On the main altar, inside the church, there is the “Sacra Famiglia” (the Holy Family), a group of statues dating back to the 1700s that is lowered onto a fishing boat every year, on August 15th, for the procession of the Assumption of the Madonna. On the day of the procession, many boats filled with the Tropean faithful leave from “Mare Picciulu”, which means "little beach", due to the small-sized beach corner at the bottom of the sanctuary. They sail through the entire stretch in front of the town, arriving at the place named “Rocca Nettuno”. Here, the passengers pause for a while, intent on cheering and taking photos of the ceremony. The event ends at sunset, when the statues are hoisted to return to the church. The procession ends with a Mass and fireworks.

5. Going to the Beaches in Tropea

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Tropea is part of the “Costa degli Dei” (or Costa Bella) coastline which extends for 55 km and is made up of cliffs, rocks and white beaches with hidden coves and crystal clear depths. There are, all in all, around a dozen beaches belonging to Tropea's area, both public and with beach bars; no small number considering the entire surface of the territory is 3 sq km. Most of these beaches can be reached on foot from various points in the city, through narrow streets and stairways.

Starting from the center, is the “Rotonda” beach, protected by rocks on both sides (“Scoglio dell’Isola” and “Scoglio San Leonardo”). A little further on, however, is the beach of “Marina dell’Isola”, with the moving view of the sanctuary at the top. From here you can (even by swimming) reach the “Grotta del Palombaro”. Further on is the “Cannone” beach, which is less crowded. The largest beach is the beach of ‘‘a Linguata”, a perfect spot for snorkelling. It is reachable by a fairly steep staircase, but one’s effort is rewarded by one of the most beautiful sea floors in the area. The farthest beach, about 1 km away from the city centre, is the free “Passo Cavalieri” beach.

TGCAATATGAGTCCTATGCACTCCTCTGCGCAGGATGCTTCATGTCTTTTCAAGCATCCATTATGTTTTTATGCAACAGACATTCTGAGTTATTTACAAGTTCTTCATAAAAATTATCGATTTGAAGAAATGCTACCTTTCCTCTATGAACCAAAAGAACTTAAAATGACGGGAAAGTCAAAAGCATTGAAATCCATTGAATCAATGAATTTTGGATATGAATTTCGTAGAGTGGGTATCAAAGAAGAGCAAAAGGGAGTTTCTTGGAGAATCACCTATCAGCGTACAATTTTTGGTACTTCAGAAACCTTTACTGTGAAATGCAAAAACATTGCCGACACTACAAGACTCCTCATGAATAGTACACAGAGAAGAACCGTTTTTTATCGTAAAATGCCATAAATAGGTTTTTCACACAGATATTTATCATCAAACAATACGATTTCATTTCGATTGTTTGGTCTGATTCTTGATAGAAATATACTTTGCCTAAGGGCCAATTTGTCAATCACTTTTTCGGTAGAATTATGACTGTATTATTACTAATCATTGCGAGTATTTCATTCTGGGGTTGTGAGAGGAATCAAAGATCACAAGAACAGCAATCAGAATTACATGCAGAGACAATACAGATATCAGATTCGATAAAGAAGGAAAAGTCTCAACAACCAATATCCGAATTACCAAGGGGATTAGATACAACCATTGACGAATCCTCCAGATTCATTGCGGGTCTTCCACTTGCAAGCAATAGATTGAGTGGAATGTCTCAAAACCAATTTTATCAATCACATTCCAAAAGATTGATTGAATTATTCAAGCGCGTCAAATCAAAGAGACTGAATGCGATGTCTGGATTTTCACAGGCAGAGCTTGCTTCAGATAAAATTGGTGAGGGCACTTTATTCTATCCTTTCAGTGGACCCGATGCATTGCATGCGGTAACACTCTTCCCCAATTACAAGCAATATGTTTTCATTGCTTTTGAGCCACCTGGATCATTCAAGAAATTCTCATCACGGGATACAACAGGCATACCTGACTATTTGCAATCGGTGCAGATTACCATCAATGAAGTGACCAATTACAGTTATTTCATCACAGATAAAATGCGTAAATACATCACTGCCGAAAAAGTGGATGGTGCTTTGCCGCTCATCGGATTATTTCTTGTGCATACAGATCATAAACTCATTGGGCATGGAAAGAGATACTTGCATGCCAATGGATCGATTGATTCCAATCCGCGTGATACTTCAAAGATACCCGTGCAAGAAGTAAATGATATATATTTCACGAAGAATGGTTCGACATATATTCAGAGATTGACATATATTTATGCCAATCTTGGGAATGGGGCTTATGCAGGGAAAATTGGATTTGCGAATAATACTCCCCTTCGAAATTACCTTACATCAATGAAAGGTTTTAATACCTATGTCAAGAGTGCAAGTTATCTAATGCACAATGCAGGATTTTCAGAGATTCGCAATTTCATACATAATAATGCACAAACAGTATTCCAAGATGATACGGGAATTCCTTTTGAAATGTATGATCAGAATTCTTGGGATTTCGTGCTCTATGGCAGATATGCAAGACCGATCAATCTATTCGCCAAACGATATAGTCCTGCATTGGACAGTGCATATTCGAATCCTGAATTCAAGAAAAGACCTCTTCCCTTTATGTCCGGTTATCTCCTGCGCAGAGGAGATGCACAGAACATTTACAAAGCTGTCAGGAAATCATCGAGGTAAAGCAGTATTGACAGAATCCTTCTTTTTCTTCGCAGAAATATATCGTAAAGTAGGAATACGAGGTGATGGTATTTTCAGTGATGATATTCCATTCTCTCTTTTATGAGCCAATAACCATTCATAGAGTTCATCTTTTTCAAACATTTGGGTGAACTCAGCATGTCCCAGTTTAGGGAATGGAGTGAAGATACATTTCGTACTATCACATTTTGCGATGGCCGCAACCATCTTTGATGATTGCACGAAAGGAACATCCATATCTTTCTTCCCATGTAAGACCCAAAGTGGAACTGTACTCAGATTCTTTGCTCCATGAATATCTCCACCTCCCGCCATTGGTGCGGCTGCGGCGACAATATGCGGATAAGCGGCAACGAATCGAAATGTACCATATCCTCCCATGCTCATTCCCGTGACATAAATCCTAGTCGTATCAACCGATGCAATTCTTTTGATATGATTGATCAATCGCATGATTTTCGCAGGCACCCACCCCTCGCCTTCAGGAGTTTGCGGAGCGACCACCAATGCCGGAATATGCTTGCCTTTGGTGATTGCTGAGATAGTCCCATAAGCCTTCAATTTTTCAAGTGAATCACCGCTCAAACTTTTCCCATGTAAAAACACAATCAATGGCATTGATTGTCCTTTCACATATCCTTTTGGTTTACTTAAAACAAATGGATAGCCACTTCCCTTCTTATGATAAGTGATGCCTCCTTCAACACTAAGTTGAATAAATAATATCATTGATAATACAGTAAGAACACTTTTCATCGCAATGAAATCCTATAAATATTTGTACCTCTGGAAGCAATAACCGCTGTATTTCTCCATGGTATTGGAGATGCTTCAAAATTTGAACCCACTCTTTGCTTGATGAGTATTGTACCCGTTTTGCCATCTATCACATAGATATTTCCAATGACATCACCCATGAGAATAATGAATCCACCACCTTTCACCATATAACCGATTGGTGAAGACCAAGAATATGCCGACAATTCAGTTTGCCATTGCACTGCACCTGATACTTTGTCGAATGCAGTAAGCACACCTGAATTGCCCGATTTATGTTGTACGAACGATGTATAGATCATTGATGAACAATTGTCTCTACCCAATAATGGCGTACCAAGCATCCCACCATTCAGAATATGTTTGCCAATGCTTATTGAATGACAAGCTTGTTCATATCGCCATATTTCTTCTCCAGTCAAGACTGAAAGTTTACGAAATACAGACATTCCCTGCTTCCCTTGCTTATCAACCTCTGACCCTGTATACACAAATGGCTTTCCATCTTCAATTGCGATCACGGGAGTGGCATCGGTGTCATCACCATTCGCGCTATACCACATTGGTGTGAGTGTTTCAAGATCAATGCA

6. Taste the Red Onion

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Finally, moving on to matters of taste, an ingredient that is paramount in Tropean cooking between spring and summer, is the famous sweet red onion. Spread first by the Phoenicians and then by the Greeks, it was under the Bourbons that this bulb became an expression of the Italian culinary tradition throughout Europe, becoming one of the most sought-after and well-known foods. Aside from its many beneficial properties, the "red onion of Tropea" is often used as a basic ingredient in the many dishes of the typical local cuisine. Due to its natural sweetness, it is often also eaten raw in salads. One such dish is the “fileja with red onion”; a fresh pasta in the shape of a long “fusillo”, twisted by hand with a tool called, in fact, the “filej”.

What about an Italian Course in Tropea?

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Yet, Tropea is not just a seaside place to visit in the summer. In recent years, data has revealed that more and more people, mainly foreigners, choose our area as a destination for medium-term stays. In this momentous 2020 historical period, made up of epochal changes in the habits and behaviours of everyone, there are more and more requests for assistance with moving, even with family in tow, by workers who have the opportunity to work remotely. We help manage this process at Studio Italiano, our multipurpose centre based in Tropea, which aims to offer educational, recreational and logistical services to all those who love Italy, our culture and our lifestyle. While predominantly a language centre, over the years we have developed increasingly diversified skills in the field of welcoming and assisting foreign visitors.

Therefore, we offer not only Italian courses, recreational activities such as Calabrian cooking classes and food and wine tastings, but also logistical and bureaucratic assistance for those who intend to live for a while in Calabria, with particular attention to "smart workers" from all over the world.

For those interested in learning more, here you will find an interesting initiative to keep in touch with us.